Lindisfarne Island and National Nature Reserve

Lindisfarne Castle, Northumberland, UK by Michael Conrad, ShutterstockLindisfarne Island is home to some of Northumberland's finest beaches © Michael Conrad, Shutterstock

Lindisfarne as a whole appears as a long grey-green streak across a glistening expanse of sea, saltmarshes and sandflats.

Lindisfarne Castle seemingly rises out of the sea off the coast of north Northumberland, but from the causeway that connects the island to the mainland at low tide it sinks out of view and Lindisfarne as a whole appears as a long grey-green streak across a glistening expanse of sea, saltmarshes and sandflats. It’s one of the most striking and beautiful panoramas on the Northumberland coast, so slow down and drink in the view. Beyond the grasslands and dunes on the north side of the island are some of Northumberland’s finest and whitest sandy beaches, which are often empty even in high summer.

When the tide retreats over Lindisfarne National Nature Reserve (the waters, mudflats and saltmarshes between the island and the mainland), it exposes a seabed that stretches for what appears to be several miles, though it is impossible to tell where the flats meet the sea when the tide is out. Even when it’s overcast, the reflected light is sharp and the sky perfectly mirrored in the silvery expanse. For ducks and waders, this is a giant bird table with enough marine creatures on offer to support tens of thousands of birds. Their numbers swell from early autumn until spring when migrant birds from the continent join in the banquet. Seals rest on exposed sandbanks here.

Lindisfarne, however, is best known as a place of Christian pilgrimage. For over 1,000 years, worshippers have travelled to the island on foot across the mud and sands – a tradition that continues today by following a line of posts that steer walkers around dangerous quicksand.

A monastic community led by St Aidan was established on Lindisfarne under the instruction of Oswald, King of Northumbria, in ad 635. St Cuthbert came to the island 50 years later when he left the Farne Islands to become Bishop of Lindisfarne. On Cuthbert’s death in AD687, his body remained perfectly preserved – an apparent miracle that inspired thousands of pilgrims to travel to the island, and the creation of the celebrated Lindisfarne Gospels.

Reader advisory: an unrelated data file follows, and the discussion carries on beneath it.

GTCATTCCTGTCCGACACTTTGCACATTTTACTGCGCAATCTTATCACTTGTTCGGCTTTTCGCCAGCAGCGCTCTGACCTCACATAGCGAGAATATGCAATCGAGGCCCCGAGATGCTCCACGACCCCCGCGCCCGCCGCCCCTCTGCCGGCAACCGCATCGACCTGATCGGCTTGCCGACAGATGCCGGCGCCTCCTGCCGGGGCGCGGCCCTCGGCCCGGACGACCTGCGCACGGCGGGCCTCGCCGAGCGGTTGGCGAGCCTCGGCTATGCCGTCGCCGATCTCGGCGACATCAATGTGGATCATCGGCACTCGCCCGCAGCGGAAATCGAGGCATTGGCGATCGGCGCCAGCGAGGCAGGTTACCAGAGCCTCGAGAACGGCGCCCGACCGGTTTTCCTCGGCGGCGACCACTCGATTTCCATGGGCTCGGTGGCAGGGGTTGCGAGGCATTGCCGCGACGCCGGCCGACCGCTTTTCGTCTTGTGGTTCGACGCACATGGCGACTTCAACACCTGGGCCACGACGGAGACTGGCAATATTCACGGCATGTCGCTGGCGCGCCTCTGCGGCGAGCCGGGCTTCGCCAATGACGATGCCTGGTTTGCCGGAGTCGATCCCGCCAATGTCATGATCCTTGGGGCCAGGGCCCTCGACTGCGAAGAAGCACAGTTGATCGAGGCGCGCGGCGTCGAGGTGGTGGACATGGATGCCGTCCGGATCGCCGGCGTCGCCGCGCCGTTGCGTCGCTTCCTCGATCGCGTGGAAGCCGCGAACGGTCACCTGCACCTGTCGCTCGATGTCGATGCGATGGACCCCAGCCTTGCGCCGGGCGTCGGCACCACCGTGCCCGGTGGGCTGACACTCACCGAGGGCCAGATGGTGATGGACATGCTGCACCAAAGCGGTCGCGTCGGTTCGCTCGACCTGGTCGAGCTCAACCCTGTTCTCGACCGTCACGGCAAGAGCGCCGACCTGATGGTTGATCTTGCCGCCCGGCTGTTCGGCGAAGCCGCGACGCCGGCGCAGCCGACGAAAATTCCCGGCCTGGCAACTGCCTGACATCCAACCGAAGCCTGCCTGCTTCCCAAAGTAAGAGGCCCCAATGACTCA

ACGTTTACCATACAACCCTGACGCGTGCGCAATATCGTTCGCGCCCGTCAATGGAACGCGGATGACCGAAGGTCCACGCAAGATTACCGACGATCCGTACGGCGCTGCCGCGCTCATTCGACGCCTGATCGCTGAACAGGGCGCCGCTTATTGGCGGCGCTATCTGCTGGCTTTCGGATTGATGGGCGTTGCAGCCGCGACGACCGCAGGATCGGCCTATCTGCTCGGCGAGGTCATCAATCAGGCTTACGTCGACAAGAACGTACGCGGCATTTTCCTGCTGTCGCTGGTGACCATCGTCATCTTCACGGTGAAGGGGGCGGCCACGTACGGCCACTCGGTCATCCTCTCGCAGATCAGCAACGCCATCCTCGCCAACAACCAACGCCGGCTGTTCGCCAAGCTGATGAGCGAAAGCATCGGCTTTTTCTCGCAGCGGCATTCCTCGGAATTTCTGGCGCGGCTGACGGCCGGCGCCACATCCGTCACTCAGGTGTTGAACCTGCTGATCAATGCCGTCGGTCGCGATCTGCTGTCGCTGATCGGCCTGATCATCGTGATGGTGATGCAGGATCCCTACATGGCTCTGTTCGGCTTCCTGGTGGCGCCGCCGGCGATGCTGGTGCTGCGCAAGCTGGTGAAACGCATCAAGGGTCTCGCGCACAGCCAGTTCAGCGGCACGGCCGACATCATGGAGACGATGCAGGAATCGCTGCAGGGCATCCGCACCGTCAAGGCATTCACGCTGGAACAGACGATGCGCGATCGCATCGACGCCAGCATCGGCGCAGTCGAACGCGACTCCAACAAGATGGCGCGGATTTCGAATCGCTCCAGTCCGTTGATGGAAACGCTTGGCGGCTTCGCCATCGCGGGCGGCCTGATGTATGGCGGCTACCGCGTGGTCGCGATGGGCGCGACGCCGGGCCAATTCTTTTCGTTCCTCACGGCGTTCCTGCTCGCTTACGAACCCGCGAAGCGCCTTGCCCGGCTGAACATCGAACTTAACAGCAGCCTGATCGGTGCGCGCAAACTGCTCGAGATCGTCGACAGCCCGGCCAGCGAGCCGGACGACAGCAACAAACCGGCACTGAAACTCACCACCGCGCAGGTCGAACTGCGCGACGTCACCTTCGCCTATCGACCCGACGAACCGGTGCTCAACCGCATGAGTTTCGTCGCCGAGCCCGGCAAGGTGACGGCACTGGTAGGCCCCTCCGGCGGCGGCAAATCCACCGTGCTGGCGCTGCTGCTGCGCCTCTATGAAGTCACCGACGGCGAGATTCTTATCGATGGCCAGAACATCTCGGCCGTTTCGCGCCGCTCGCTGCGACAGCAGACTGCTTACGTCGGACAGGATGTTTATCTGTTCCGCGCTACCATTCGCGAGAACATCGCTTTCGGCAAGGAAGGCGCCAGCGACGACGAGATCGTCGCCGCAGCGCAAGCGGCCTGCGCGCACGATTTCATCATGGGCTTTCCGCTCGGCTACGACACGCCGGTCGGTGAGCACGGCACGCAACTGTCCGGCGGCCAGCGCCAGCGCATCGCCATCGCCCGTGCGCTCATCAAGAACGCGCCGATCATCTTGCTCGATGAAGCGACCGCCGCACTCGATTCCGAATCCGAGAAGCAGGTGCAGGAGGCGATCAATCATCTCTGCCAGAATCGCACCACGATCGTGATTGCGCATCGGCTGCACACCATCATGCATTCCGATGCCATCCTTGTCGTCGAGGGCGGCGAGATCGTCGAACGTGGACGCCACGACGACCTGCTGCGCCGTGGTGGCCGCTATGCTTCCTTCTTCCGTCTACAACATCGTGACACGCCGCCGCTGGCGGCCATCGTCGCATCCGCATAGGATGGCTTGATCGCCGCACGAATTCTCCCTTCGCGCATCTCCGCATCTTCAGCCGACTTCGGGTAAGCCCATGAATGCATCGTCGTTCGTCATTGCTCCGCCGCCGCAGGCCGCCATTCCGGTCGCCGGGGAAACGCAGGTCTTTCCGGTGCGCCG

Danish raids forced the monks of Lindisfarne to flee the island, carrying Cuthbert’s coffin and the gospels. Over 100 years later they finally came to rest in Durham where a shrine was constructed that was later rebuilt (the same magnificent Norman cathedral you see today). The Viking invaders are depicted on a 9th-century stone carving, now housed in the Lindisfarne Priory Museum on Church Lane, which shows a line of rudimentary figures waving swords and axes.

Ducks, wading birds and geese begin arriving from late summer and early autumn on the saltmarshes, grasslands and tidal mudflats surrounding Lindisfarne Island (a National Nature Reserve) where they spend the winter. Most of the time they are busy prodding the mud for food or avoiding death by peregrine. On the occasions that a raptor does swoop by (sparrowhawk and hen harrier are also possible), a pandemonium of birds takes to the sky.

There are so many vantage points, but some trusted favourites are the mainland shores of the Fenham Flats where shelduck, redshank, wigeon, bar-tailed godwit and curlew congregate in good numbers. This is a popular feeding area for light-bellied Brent geese. You can walk along the shore here though the ground is very muddy.

Lindisfarne causeway (from the bridge) is good for close-up views of waders and ducks on your way to the island, as are the damp fields on the approach to the castle (masses of teal, wigeon, lapwing and golden plover here). If walking across the island’s dunes in November and December, you have a very good chance of seeing the day-flying shorteared owl. The last time I visited, I saw at least three individuals here.

The reserve is also known for its grey seals and flowering plants. Dunes on the northwest side of Lindisfarne Island blossom with 11 varieties of orchids in summer. Look out for the Lindisfarne helleborine.

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